Rakalam Bob Moses (video) – Currently a professor at the New England Conservatory of Music, Mr. Moses began his drumming career in contemporary/jazz music at age ten and rose to become one of the world’s top percussionists, having performed with likes of Charles Mingus, Pat Metheney, Abbey Lincoln, Terumasa Hino, Tsziji Munoz, and many many other international stars. As a composer and recording artist, he has received world-wide critical acclaim in such heavily circulated publications as Downbeat Magazine. He is the founder of the highly successful world music funk ensemble Mozamba which has been delighting its audiences for over 20 years.
Agbekor Drum and Dance Society (video) – Under the direction of Tufts University’s professor David Locke, this African drumming ensemble has been together for decades. They enthusiastically present to their audiences the indigenous music of the Ewe people of Ghana, Benin, and Togo. This music is highly characterized by its rhythmic intricacy and performances also involve the addition of vocals and dancing.
Akshay Navaladi (with Sri Ravi Torvi) (video) – This tabla virtuoso began his highly successful career at an early age as a recipient of the Ugadhi Purashkar award (2002) for child prodigies. Since then he has gone on to win additional national honors and has also appeared on Indian national television. He has performed with top artists of both the Hindustani and Carnatic disciplines including Shri K. N. Padmanabhan, Srimati Komala Varadhan, and Ustaad Iqbal Ahmad Khan. During his appearance at “Drumming for the Planet“, he will be accompanied on the harmonium.
For further info about these exceptional performers visit this link.
Last October, I had the fortune of attending an earlier concert, also put on by Mr. Senders for the same wonderful cause, this time in recognition of “International Climate Change Awareness Day.” As an ardent lover of world music, I thoroughly enjoyed the entire evening. Here is a summary of some of the highlights of that event, complete with photos. As I have said so many times before, it is truly a wonderful thing when world music can be employed as a catalyst in support of global well-being in any form. Kudos to Mr. Senders for giving us, the audience, yet another opportunity to be a part of such a wonderful project, complete with such exquisite music!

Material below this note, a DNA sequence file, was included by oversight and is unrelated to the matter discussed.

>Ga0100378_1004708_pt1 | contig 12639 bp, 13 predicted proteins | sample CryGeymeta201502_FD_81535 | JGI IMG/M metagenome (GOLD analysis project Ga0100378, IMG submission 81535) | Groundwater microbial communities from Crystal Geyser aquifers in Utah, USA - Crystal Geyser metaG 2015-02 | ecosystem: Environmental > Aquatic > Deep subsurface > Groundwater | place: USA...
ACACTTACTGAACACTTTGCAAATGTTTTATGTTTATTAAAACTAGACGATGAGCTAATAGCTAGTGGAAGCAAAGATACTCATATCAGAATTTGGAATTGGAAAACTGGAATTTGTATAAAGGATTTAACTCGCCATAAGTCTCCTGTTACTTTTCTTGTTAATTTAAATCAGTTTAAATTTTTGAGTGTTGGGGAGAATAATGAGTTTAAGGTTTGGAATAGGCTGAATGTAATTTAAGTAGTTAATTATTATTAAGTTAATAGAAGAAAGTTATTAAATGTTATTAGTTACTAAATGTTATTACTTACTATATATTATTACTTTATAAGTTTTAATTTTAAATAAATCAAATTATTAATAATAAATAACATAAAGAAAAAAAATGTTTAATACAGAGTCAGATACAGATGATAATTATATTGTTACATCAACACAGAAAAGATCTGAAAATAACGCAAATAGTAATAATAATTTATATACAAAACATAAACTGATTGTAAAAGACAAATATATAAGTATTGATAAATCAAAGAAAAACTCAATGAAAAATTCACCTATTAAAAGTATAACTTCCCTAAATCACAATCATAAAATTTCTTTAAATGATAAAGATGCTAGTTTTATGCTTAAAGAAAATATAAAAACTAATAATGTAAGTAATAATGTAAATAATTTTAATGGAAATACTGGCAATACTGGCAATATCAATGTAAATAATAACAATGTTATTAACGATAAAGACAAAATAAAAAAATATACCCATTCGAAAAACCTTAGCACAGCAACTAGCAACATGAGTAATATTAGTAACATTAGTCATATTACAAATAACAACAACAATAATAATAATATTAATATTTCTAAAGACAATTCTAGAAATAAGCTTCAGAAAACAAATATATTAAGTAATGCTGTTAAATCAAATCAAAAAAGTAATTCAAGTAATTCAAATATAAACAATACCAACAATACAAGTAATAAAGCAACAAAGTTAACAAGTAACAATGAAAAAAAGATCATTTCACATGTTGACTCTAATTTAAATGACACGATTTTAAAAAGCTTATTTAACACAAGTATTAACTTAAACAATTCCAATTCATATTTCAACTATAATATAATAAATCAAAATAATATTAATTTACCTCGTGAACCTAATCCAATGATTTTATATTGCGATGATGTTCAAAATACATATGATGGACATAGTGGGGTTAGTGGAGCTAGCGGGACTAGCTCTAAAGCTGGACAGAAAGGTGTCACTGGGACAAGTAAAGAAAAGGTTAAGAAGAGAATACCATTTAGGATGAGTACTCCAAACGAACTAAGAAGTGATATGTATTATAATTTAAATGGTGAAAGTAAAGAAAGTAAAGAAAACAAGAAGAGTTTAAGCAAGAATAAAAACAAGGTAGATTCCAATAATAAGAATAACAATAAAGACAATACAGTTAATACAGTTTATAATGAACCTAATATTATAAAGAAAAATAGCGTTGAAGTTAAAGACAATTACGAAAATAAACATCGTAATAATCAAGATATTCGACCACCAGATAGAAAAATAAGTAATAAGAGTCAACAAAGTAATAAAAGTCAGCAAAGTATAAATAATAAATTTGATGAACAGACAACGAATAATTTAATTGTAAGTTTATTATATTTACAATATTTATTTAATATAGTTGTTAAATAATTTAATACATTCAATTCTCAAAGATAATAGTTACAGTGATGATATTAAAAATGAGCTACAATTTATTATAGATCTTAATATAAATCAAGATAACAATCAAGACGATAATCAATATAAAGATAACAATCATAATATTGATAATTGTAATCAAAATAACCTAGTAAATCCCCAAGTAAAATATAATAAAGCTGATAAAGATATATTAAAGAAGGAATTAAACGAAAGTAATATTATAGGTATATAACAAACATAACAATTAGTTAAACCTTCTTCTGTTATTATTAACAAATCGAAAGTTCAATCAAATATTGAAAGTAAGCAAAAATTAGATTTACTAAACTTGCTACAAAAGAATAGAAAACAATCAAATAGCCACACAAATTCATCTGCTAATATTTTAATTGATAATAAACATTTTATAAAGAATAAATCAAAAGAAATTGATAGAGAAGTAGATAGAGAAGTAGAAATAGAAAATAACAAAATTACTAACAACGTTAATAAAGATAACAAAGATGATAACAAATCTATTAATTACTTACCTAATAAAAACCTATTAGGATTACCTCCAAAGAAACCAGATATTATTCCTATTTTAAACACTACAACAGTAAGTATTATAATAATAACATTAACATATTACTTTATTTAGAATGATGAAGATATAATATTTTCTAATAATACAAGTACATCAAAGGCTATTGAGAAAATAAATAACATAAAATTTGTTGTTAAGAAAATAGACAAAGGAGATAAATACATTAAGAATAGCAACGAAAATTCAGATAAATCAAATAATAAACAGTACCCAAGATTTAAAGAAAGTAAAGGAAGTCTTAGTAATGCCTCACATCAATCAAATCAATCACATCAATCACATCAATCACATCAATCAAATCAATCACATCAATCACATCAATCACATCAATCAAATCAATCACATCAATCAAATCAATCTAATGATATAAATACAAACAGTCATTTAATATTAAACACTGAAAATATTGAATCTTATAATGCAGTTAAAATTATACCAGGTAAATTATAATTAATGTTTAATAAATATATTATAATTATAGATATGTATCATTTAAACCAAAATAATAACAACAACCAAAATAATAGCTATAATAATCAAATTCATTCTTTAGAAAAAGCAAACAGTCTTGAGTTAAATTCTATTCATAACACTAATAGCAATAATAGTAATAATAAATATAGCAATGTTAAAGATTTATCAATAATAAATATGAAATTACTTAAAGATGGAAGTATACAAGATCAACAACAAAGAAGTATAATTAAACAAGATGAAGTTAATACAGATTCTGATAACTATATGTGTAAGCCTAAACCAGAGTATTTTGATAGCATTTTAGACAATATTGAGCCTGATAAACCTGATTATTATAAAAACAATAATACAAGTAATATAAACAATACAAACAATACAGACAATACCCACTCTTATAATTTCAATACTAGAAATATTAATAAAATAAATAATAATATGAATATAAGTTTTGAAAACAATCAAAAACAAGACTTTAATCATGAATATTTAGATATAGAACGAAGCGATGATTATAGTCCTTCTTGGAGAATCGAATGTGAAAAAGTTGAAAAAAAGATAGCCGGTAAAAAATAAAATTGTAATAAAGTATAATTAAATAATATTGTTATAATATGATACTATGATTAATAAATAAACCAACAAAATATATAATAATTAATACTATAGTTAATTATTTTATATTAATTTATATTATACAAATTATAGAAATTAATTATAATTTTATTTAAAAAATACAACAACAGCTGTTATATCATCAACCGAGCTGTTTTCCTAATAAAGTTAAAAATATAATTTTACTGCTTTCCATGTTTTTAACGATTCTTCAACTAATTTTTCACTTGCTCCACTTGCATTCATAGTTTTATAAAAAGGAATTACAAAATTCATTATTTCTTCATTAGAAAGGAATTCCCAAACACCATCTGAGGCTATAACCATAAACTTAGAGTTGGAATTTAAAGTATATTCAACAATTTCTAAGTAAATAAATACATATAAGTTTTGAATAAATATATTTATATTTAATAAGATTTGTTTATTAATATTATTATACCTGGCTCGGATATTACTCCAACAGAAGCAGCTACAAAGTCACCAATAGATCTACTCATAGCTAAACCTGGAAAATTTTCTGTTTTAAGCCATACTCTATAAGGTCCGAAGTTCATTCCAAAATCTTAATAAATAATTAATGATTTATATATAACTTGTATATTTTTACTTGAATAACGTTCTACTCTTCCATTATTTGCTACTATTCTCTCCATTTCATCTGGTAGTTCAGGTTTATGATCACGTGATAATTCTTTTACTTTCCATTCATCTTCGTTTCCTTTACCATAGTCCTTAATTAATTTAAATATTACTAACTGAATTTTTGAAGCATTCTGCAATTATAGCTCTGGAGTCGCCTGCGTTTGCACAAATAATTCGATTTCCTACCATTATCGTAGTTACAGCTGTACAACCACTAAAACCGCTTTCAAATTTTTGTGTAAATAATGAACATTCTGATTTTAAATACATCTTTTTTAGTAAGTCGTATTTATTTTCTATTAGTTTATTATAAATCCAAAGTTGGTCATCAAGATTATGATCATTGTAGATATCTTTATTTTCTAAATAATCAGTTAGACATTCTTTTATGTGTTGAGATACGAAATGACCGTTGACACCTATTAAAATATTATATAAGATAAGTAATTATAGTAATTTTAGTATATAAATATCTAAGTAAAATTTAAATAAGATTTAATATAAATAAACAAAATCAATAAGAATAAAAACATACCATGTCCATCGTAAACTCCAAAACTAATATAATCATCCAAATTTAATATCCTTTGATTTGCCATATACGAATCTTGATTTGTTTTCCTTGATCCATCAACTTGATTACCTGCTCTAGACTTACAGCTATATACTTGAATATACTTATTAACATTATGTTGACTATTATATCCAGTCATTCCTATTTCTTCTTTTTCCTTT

All proceeds of this event go to benefit the mission of 350.org.
When: Saturday, November 6th @ 7:00 p.m.
Where: Emmanuel Church (Boston)
Advance purchase options for tickets are available until 3:oo p.m. on the day of the concert
More Info: 781-396-0734 OR firstname.lastname@example.org
Enjoy A Special Evening of World Music and Dance at the “Playing for the Planet” Benefit Concert: 6 Great Acts in One Show! – Saturday, October 24th @ 6:30 p.m.
“Benefit concert for what?” you might ask …to raise global awareness of the serious implications of the current climate crisis (most namely global warming) and encourage world-wide action to save our planet. (See www.350.org) College professor, ethnomusicologist, and world musician Warren Senders (see blog) came up with the wonderful idea to produce a world music and dance show in order to aid this all important cause. As an avid fan of world music, it always gives me great pleasure to see my passion employed as a platform to encourage global unity and well-being!
Concert-goers will be treated to music and dance from four regions of the world including, Europe, Asia, Africa, and the Middle East. For a brief description of the concert program, as well as short bios on the performers- just click here. If you are interested in brief sound or video clips from the artists, then click on the links below. The “additional info” is provided compliments of Mr. Senders, himself, and will give you a more complete picture of each artist.
Beth Bahia Cohen (performing with ensemble ZIYIA)
When: October 24th (International Day of Climate Action) – Saturday @ 6:30 p.m.
Where: First Congregational Church of Cambridge (11 Garden Street)
Tickets: $20.00 ($15.00 – Seniors/Students)
More Info: 781-396-0734